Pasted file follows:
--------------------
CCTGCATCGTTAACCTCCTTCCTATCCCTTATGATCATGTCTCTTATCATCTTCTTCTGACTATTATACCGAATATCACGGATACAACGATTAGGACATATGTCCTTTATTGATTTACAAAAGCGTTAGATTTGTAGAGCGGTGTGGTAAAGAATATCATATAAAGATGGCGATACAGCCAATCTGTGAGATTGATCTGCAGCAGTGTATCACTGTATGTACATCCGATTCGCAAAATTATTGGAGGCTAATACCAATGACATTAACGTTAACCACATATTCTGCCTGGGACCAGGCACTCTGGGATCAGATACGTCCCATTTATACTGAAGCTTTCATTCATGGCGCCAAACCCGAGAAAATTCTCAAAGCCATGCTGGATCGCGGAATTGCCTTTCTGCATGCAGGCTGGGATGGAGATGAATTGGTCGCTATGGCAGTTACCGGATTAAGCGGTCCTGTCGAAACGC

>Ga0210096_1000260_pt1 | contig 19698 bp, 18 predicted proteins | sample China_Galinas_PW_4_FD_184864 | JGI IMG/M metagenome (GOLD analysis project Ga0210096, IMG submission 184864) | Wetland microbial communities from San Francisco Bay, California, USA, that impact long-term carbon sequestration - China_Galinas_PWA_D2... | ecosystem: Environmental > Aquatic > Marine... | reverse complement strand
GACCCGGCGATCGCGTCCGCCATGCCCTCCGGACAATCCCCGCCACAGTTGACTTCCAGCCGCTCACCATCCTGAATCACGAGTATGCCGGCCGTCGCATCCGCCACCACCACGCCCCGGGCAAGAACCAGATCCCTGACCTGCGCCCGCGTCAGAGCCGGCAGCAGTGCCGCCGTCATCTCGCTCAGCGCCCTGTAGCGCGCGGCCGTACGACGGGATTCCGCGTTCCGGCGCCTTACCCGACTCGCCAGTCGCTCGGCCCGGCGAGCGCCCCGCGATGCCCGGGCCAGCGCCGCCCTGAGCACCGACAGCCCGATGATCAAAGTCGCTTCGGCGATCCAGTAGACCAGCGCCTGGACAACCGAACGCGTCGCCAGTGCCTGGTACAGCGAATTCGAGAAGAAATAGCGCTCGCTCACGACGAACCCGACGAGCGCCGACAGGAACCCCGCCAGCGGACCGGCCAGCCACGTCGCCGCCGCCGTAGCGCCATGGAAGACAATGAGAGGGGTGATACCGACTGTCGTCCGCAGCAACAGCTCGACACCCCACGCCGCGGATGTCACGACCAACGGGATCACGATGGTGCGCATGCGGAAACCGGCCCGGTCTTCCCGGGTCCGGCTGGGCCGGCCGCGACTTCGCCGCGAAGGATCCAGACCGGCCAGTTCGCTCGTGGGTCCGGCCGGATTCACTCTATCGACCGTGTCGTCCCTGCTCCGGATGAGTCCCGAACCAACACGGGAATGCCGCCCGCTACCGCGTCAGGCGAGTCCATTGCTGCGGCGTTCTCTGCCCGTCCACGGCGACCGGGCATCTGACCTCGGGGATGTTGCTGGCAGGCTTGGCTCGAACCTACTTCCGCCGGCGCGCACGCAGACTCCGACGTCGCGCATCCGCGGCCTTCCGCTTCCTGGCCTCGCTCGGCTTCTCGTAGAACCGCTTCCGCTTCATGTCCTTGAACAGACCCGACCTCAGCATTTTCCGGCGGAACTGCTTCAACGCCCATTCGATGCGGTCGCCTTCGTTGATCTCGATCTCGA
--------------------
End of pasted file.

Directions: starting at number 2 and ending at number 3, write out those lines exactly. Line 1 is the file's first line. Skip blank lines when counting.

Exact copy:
>Ga0210096_1000260_pt1 | contig 19698 bp, 18 predicted proteins | sample China_Galinas_PW_4_FD_184864 | JGI IMG/M metagenome (GOLD analysis project Ga0210096, IMG submission 184864) | Wetland microbial communities from San Francisco Bay, California, USA, that impact long-term carbon sequestration - China_Galinas_PWA_D2... | ecosystem: Environmental > Aquatic > Marine... | reverse complement strand
GACCCGGCGATCGCGTCCGCCATGCCCTCCGGACAATCCCCGCCACAGTTGACTTCCAGCCGCTCACCATCCTGAATCACGAGTATGCCGGCCGTCGCATCCGCCACCACCACGCCCCGGGCAAGAACCAGATCCCTGACCTGCGCCCGCGTCAGAGCCGGCAGCAGTGCCGCCGTCATCTCGCTCAGCGCCCTGTAGCGCGCGGCCGTACGACGGGATTCCGCGTTCCGGCGCCTTACCCGACTCGCCAGTCGCTCGGCCCGGCGAGCGCCCCGCGATGCCCGGGCCAGCGCCGCCCTGAGCACCGACAGCCCGATGATCAAAGTCGCTTCGGCGATCCAGTAGACCAGCGCCTGGACAACCGAACGCGTCGCCAGTGCCTGGTACAGCGAATTCGAGAAGAAATAGCGCTCGCTCACGACGAACCCGACGAGCGCCGACAGGAACCCCGCCAGCGGACCGGCCAGCCACGTCGCCGCCGCCGTAGCGCCATGGAAGACAATGAGAGGGGTGATACCGACTGTCGTCCGCAGCAACAGCTCGACACCCCACGCCGCGGATGTCACGACCAACGGGATCACGATGGTGCGCATGCGGAAACCGGCCCGGTCTTCCCGGGTCCGGCTGGGCCGGCCGCGACTTCGCCGCGAAGGATCCAGACCGGCCAGTTCGCTCGTGGGTCCGGCCGGATTCACTCTATCGACCGTGTCGTCCCTGCTCCGGATGAGTCCCGAACCAACACGGGAATGCCGCCCGCTACCGCGTCAGGCGAGTCCATTGCTGCGGCGTTCTCTGCCCGTCCACGGCGACCGGGCATCTGACCTCGGGGATGTTGCTGGCAGGCTTGGCTCGAACCTACTTCCGCCGGCGCGCACGCAGACTCCGACGTCGCGCATCCGCGGCCTTCCGCTTCCTGGCCTCGCTCGGCTTCTCGTAGAACCGCTTCCGCTTCATGTCCTTGAACAGACCCGACCTCAGCATTTTCCGGCGGAACTGCTTCAACGCCCATTCGATGCGGTCGCCTTCGTTGATCTCGATCTCGA